Combining PBIS and SEL could address some of the common limitations noted regarding the two models by creating a synergistic effect (Bradshaw, et., al., 2016). For example, PBIS literature does not offer an explicit curriculum for teaching children social-emotional skills and competencies like those taught in an SEL program but does emphasize the importance of directly teaching, prompting, acknowledging, and reinforcing pro-social behavior. PBIS also does not offer the daily integration of social, emotional, and academic learning in general classroom instruction. SEL brings added focus on children’s emotions, as well as social-emotional skill development, which is not emphasized in PBIS. Conversely, SEL does not offer behavioral matrices with accountability, systematic behavioral reinforcement across the multiple environments, behavior-specific praise, and token economies. Specifically, the integration of PBIS and SEL provides a more complete cognitive-behavioral methodology that encompasses creating consistent, predictable, and positive classrooms in which students learn the range of behavioral, social, emotional and metacognitive skills which is amplified as educators can deliver positive reinforcement frequent feedback and behavior-specific praise to promote the acquisition and maintenance of new skills and behaviors (Cook, et. al., 2016). The positive impacts of integrating SEL and PBIS were reported in a recent study by Cook, et. el. (2016) where they examined the effects of the delivery of an integrated PBIS and SEL program. The finding indicated that this “condition produced significantly greater improvements in overall mental health and reductions in externalizing behaviors when compared to all other conditions” in the study. The table below outlines how the behavioral norms and expectations across SEL and PBIS can be aligned.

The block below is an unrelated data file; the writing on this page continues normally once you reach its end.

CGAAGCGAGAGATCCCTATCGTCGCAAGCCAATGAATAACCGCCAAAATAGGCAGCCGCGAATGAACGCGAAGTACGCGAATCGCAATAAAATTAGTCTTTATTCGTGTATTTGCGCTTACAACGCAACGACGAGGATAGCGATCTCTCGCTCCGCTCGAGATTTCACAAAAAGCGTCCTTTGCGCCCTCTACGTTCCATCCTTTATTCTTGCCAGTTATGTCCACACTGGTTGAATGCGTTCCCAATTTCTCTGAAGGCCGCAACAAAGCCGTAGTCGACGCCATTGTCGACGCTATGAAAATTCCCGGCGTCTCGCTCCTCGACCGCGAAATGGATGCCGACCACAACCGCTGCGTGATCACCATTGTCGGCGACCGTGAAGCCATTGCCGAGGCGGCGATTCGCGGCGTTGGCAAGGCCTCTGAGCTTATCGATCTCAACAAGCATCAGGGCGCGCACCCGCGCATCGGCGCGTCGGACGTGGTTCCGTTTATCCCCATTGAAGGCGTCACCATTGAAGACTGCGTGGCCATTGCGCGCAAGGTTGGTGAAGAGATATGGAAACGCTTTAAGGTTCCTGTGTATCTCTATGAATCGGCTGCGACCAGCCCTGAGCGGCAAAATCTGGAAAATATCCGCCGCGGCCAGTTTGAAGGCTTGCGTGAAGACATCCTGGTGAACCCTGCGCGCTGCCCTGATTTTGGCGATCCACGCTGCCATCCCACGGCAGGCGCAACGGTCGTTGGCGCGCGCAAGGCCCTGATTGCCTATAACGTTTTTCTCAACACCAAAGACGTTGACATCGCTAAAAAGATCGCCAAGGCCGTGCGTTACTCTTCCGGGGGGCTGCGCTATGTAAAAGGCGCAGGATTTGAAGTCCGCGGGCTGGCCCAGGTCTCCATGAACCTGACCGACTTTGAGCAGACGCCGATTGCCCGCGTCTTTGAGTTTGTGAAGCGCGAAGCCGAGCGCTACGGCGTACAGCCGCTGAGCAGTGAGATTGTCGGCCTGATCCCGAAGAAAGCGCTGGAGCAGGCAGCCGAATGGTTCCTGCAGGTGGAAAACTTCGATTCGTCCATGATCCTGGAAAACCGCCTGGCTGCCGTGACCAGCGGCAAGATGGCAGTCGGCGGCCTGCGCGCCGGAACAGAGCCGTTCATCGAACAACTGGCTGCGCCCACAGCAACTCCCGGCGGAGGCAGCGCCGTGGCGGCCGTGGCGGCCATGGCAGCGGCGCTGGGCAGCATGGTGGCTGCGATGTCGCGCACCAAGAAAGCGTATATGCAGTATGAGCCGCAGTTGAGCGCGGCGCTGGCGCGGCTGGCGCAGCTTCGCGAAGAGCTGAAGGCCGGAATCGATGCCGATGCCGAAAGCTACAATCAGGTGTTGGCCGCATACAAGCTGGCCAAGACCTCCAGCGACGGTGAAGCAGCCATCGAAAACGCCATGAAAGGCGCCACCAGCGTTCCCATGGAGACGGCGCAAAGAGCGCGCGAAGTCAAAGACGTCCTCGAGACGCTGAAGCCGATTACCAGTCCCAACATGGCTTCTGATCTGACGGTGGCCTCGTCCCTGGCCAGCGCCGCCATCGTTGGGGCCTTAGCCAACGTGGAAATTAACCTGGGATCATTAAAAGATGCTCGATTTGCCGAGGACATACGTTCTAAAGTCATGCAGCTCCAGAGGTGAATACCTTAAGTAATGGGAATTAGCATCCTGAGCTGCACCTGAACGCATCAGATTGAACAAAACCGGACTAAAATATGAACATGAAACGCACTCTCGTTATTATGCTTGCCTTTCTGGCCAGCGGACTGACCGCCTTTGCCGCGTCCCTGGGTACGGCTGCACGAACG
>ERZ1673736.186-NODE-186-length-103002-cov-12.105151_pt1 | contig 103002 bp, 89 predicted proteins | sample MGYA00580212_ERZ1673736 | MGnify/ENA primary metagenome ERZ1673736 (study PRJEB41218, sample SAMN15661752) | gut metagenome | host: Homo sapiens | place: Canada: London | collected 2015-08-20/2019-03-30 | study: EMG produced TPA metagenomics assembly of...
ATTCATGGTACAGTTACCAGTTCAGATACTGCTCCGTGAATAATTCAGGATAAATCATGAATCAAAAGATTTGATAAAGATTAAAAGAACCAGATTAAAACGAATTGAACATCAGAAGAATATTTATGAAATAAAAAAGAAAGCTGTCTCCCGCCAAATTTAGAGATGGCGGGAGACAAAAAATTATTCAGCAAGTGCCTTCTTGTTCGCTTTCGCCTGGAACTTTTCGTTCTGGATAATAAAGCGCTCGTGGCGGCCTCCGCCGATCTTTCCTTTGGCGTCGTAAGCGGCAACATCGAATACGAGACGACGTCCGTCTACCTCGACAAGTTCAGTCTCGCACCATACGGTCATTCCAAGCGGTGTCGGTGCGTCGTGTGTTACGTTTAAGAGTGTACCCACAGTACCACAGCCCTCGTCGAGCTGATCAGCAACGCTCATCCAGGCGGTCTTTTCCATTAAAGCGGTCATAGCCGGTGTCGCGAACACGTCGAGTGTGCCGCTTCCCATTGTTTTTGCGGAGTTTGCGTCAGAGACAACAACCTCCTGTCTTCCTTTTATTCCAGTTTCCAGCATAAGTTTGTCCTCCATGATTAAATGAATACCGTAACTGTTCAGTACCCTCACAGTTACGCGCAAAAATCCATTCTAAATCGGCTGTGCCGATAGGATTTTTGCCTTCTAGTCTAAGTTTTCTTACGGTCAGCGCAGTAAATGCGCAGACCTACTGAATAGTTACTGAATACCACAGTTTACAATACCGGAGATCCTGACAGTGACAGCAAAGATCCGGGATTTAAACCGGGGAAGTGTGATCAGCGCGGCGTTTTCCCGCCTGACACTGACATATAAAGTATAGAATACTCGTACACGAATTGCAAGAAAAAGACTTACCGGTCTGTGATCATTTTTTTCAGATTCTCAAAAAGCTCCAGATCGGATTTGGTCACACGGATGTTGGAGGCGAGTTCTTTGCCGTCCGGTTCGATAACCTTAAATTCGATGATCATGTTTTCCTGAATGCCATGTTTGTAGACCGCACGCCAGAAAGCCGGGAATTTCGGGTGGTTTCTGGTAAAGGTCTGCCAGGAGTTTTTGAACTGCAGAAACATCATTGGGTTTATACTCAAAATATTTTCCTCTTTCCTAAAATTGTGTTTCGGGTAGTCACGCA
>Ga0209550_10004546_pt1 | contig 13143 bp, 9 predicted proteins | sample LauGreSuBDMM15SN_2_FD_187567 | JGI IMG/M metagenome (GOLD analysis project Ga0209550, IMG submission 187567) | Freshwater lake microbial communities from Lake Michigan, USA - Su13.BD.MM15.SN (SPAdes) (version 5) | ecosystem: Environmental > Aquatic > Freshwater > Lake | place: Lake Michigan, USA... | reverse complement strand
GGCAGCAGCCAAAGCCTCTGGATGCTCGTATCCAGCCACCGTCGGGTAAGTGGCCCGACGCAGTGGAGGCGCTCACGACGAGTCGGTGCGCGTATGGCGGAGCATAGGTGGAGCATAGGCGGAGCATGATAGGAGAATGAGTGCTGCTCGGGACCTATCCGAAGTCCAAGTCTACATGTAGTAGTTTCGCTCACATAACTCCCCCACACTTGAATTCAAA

School Wide Norms and Expectations Delivered for General Behavior and SEL Skills